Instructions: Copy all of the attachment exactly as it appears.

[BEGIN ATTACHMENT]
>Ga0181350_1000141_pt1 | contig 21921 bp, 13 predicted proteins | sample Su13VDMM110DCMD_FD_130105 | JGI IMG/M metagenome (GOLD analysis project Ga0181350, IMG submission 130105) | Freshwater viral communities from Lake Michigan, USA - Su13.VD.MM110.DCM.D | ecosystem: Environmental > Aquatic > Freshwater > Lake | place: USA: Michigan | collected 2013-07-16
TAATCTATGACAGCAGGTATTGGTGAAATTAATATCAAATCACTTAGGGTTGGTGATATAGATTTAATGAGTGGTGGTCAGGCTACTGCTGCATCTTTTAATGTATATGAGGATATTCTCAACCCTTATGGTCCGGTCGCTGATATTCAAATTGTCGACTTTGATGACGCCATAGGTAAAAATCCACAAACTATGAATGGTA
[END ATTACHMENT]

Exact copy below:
>Ga0181350_1000141_pt1 | contig 21921 bp, 13 predicted proteins | sample Su13VDMM110DCMD_FD_130105 | JGI IMG/M metagenome (GOLD analysis project Ga0181350, IMG submission 130105) | Freshwater viral communities from Lake Michigan, USA - Su13.VD.MM110.DCM.D | ecosystem: Environmental > Aquatic > Freshwater > Lake | place: USA: Michigan | collected 2013-07-16
TAATCTATGACAGCAGGTATTGGTGAAATTAATATCAAATCACTTAGGGTTGGTGATATAGATTTAATGAGTGGTGGTCAGGCTACTGCTGCATCTTTTAATGTATATGAGGATATTCTCAACCCTTATGGTCCGGTCGCTGATATTCAAATTGTCGACTTTGATGACGCCATAGGTAAAAATCCACAAACTATGAATGGTA